Our Approach is Integrative
Central to an integrative approach to healthcare is the idea that everything is connected and that the most effective treatment of any condition needs to take into account all or some of a whole range of physical, mental, social and spiritual factors. It isn’t necessarily different from a ‘well practised’ Western Medical approach and it doesn’t exclude it. For us Integrative healthcare is simply inclusive healthcare, focusing on the whole person and making use of any appropriate approaches and disciplines to achieve whatever optimal health is for you.
There is a widespread consensus that lifestyle factors such as smoking, diet, drinking alcohol and coffee play a key role in our health. Remember how you felt the day after a big party! Too much drink, food and maybe cigarettes leave traces behind. When it comes to lifestyle, the key word is energy. After a big party, our body needs to work harder to compensate for these excesses. We have less energy to enjoy the day. However, we believe that “lifestyle factors” should also include meaningful relationships, rewarding activities, sleeping pattern etc. In other words, all the elements in our life which give us energy or deprive us of energy! Indeed, our whole way of life has a bearing on how we feel and how we experience illnesses. For many people having MS can lead to the end of meaningful relationships or not being able to do rewarding activities. It can also lead to a change of career, a loss of revenue, break-ups or tensions within the family. All these elements are “draining”, “tiring” physically, financially and emotionally… They leave us with less energy to live well with MS. It is thus crucial to adapt our lifestyle in such a way as to regain balance. Although we might not always be able to make symptoms disappear by changing our lifestyle, we certainly can improve the quality of our life by making sure that we keep enough energy. At Taming the Walrus, we believe that this is possible if we integrate yoga, mindfulness and an appropriate diet in our daily routine.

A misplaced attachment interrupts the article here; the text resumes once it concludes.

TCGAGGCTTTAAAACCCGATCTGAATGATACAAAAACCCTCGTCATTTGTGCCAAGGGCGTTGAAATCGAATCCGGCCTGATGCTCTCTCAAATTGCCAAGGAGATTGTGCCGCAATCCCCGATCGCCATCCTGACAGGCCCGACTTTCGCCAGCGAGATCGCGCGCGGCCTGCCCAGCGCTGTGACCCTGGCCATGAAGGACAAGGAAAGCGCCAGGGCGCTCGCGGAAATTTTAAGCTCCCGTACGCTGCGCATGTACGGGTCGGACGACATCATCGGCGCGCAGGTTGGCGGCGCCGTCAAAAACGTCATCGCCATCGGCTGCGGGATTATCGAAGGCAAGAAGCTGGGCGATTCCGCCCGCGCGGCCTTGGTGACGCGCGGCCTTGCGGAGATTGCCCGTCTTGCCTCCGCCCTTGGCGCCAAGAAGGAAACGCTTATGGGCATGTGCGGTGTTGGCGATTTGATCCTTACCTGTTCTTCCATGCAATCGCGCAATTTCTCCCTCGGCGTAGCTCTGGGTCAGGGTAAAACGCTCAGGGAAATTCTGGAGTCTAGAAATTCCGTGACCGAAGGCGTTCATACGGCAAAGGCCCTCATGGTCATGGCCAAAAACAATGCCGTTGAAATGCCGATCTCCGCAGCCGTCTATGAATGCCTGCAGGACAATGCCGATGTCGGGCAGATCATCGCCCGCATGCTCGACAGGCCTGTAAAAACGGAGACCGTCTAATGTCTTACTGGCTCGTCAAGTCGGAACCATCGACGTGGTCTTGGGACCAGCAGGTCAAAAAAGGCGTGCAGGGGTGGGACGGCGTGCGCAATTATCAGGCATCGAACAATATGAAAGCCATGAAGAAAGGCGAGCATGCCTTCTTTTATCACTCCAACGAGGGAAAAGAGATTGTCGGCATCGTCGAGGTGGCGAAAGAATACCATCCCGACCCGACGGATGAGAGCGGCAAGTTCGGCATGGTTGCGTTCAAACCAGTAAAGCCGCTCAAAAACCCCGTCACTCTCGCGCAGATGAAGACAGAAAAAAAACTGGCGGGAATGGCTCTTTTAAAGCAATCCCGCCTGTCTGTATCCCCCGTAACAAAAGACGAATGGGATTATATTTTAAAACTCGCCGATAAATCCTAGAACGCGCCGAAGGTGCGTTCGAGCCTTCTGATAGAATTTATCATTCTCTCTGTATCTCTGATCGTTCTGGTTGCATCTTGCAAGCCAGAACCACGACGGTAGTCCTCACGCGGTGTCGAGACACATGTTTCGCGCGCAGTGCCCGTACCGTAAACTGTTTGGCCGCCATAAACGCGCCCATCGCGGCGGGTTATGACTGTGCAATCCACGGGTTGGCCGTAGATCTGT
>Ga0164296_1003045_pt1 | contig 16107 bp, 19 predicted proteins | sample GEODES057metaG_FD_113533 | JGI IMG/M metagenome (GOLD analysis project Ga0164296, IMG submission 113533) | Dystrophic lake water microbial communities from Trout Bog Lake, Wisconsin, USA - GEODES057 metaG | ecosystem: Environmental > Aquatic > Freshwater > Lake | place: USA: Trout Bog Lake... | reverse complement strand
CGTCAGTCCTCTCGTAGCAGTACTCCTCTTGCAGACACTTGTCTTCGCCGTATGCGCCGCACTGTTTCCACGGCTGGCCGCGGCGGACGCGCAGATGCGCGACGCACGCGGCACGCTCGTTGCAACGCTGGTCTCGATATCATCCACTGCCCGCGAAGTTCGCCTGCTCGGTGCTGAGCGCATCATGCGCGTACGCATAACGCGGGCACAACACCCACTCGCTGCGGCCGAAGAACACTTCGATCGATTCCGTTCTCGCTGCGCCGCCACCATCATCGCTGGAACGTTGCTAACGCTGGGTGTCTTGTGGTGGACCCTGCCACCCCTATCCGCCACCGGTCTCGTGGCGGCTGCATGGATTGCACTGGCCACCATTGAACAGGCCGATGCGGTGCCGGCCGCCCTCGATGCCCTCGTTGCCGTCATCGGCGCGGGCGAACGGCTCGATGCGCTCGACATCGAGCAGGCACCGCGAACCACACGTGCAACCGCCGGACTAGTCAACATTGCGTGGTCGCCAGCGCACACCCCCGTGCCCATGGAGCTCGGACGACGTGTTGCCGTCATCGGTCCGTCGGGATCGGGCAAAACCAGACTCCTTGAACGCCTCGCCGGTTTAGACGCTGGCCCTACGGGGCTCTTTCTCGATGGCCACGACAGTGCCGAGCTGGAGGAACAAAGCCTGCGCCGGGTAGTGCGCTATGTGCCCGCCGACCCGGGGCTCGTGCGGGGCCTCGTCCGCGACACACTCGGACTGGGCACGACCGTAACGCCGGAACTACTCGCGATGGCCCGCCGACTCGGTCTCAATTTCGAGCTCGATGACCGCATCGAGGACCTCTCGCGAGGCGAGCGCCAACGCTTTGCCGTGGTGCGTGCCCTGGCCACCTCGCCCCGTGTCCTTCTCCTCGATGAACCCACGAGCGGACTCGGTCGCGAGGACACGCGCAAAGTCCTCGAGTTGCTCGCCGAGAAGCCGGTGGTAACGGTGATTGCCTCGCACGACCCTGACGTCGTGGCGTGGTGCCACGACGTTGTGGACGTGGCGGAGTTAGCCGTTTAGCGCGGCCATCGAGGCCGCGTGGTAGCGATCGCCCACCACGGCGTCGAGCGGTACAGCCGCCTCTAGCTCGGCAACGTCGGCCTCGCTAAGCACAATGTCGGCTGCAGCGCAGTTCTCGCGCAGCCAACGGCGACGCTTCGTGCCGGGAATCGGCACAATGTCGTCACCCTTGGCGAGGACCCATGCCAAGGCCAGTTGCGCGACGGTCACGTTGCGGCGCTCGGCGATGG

And at the same time neuroscientists now agree that our brains are not as we once thought, largely unchanged once we reach adulthood. In fact quite the opposite is true. Our brains are plastic, and continually adapt and change the way they are wired in response to new experiences. This understanding has led to an unprecedented level of scientific interest into ways we can change how we think about things – or relate to our experience and what impact this may have on the way our bodies function. Ie. How healthy we are.
Over the last 30 years there have been several remarkable breakthroughs in a neuroscience which have completely changed our understanding of how the brain works, how it interacts with our bodies, and the effect this interaction has on our health and wellbeing. These groundbreaking studies, made possible by the advancement in our ability to see what is happening inside our heads, are revealing extraordinary evidence that, for example, how stressed we are effects how quickly we age; or how traumatic events effect our immune systems, or how this effect on on our immune system can actually be reversed by doing exercise. There are even studies that have shown how optimistic people age slower than others! These new insights have largely been realised through the work of Nobel laureate Elizabeth Blackburn, PhD and others looking at the role of telomeres in aging.